The possibility of foreign influence was a particular concern – hence the insistence of the law that journalists, editors, publishers and owners of printing presses should be Yemeni citizens. In the case of newspaper and magazine publishing companies all the shares (not merely the majority) must be held by Yemenis . Newspapers and magazines were also forbidden from accepting loans or gifts from abroad or from non-Yemeni bodies . To ensure compliance with the law, publishers were required to produce audited accounts and their financial records were to be available for inspection by officials from the Ministry of Information .
The law stipulated unusual rules for advertising. Newspapers had to fix their advertising rates in consultation with the pricing authorities and deposit a copy of their tariff with the Ministry of Information in order to guarantee adherence to it  The reasoning behind this is unclear. Price regulation in Yemen was often applied to basic commodities, for social reasons, but advertising could not be considered as belonging to that category. Possibly the aim was to protect the official newspapers from competition; alternatively it may have been to prevent newspapers receiving hidden subsidies (perhaps from abroad) through advertisements charged at inflated rates. These provisions implied a small and unsophisticated domestic advertising market, plus a lack of familiarity with the advertising business world-wide, and a certain nervousness about it. In the west, advertising is one business area where rules of the suq apply: rates fluctuate according to the supply of space and demand for it; advertisers haggle for prominent positions, discounts, etc, and for the bigger clients published rate cards are often nothing more than a starting point in the bargaining process.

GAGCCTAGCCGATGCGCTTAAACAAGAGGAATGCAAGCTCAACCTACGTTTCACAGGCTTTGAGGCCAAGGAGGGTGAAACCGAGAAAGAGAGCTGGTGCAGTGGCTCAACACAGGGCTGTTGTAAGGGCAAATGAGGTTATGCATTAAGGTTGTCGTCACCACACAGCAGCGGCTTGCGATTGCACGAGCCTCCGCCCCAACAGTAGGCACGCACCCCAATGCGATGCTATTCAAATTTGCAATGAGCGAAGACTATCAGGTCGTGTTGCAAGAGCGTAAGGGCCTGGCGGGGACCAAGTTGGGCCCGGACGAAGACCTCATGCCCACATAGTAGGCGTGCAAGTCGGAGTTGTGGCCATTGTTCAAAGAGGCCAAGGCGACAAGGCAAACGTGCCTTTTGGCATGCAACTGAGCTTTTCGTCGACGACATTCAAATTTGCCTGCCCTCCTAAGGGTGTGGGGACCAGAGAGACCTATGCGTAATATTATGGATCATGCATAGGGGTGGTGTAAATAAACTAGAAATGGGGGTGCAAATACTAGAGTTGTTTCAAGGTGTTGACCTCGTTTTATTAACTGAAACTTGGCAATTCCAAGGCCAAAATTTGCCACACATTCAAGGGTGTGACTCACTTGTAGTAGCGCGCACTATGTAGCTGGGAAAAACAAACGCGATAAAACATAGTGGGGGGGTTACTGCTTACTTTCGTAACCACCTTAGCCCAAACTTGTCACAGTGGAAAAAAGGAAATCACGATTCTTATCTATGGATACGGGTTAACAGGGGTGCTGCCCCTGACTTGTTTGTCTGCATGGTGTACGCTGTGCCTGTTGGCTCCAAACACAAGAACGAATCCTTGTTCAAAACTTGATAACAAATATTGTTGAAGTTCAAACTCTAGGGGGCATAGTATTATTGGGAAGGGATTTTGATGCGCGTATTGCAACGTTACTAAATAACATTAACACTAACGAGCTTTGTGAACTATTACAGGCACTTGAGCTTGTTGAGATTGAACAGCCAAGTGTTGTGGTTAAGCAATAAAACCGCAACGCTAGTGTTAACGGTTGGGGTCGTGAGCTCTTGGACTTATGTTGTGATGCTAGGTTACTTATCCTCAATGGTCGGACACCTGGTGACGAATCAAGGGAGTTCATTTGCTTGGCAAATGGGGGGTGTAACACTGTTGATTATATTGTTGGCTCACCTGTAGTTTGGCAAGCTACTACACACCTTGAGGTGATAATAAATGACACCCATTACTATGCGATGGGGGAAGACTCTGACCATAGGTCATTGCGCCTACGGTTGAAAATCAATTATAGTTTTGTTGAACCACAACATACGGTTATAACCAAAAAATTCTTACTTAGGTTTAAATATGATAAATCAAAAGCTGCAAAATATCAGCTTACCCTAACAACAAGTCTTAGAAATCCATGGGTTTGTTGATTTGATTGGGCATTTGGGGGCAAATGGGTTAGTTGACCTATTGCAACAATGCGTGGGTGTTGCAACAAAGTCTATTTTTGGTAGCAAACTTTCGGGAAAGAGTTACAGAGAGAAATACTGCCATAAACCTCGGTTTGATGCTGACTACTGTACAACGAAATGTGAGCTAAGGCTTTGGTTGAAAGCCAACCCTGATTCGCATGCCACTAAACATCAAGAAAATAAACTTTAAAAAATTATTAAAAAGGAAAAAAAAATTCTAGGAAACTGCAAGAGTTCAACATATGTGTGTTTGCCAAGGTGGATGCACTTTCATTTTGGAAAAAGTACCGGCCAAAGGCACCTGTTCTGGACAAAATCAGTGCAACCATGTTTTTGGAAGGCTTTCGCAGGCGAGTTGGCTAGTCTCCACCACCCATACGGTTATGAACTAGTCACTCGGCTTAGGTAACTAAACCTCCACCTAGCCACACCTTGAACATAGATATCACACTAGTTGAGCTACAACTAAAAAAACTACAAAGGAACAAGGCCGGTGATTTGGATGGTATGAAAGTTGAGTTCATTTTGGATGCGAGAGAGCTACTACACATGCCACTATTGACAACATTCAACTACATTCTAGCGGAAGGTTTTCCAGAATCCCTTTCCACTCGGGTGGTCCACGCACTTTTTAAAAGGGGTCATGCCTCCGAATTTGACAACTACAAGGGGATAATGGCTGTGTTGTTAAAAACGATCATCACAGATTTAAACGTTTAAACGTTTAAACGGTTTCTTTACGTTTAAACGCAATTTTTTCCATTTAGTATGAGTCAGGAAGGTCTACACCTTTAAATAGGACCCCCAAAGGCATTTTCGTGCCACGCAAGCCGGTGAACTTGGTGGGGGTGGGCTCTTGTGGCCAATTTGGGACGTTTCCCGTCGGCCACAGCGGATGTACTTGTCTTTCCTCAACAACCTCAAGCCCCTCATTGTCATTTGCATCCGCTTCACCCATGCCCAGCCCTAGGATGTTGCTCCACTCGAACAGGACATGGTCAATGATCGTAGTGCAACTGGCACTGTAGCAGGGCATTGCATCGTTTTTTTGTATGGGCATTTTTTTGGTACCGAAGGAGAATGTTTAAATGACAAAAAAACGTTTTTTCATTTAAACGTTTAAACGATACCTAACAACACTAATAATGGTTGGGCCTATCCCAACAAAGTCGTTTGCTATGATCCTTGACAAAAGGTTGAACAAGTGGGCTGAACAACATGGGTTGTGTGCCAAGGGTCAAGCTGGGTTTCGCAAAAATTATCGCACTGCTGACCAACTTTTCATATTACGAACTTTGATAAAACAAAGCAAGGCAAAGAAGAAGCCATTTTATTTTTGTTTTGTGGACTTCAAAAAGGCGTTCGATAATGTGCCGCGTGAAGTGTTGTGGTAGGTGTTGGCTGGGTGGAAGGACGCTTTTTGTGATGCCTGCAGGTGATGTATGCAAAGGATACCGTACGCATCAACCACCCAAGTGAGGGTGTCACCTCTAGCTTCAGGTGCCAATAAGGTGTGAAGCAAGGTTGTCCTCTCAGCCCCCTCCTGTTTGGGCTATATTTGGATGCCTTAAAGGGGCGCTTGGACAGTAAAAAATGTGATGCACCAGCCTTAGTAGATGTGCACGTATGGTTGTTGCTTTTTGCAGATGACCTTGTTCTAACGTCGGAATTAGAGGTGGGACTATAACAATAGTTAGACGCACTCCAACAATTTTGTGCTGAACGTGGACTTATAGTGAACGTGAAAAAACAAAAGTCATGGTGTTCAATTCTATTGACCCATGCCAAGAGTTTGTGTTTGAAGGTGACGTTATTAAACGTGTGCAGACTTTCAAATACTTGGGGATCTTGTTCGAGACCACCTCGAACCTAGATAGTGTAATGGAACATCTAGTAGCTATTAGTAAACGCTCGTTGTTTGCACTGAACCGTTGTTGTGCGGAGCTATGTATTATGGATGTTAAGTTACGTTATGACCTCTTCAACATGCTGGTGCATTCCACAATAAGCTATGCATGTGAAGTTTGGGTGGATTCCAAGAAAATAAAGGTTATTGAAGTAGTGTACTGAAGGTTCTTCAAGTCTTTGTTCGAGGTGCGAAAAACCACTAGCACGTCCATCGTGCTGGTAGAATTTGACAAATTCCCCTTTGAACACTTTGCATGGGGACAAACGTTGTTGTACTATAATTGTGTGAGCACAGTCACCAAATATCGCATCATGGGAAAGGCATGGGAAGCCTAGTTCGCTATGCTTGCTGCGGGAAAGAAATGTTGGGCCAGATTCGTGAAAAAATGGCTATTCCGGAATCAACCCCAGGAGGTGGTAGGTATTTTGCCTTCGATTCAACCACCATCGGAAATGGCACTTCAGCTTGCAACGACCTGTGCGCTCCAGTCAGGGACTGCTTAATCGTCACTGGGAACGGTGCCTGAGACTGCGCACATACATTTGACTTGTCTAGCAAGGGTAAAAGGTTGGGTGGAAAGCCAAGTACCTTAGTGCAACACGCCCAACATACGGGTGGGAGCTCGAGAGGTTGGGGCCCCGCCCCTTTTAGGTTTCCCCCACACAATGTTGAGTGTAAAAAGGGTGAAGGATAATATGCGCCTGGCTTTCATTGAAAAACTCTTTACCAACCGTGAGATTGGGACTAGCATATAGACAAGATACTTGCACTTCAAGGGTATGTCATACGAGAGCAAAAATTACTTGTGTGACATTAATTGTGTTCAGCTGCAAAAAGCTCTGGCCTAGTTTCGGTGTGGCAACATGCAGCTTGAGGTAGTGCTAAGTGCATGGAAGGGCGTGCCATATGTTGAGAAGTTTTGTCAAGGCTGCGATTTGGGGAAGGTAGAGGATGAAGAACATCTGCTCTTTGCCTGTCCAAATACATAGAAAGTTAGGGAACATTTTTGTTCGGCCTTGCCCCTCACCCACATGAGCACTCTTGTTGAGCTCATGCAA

Penalties for offences under the press law were as follows:
1. Individuals could be fined up to 10,000 riyals or imprisoned for up to one year. In addition, they could be banned from any of the professions covered by the law for up to a year.
2. Offending material could be seized by court order.
3. Unlicensed newspapers, printing presses, publishing houses, etc, could be closed by court order.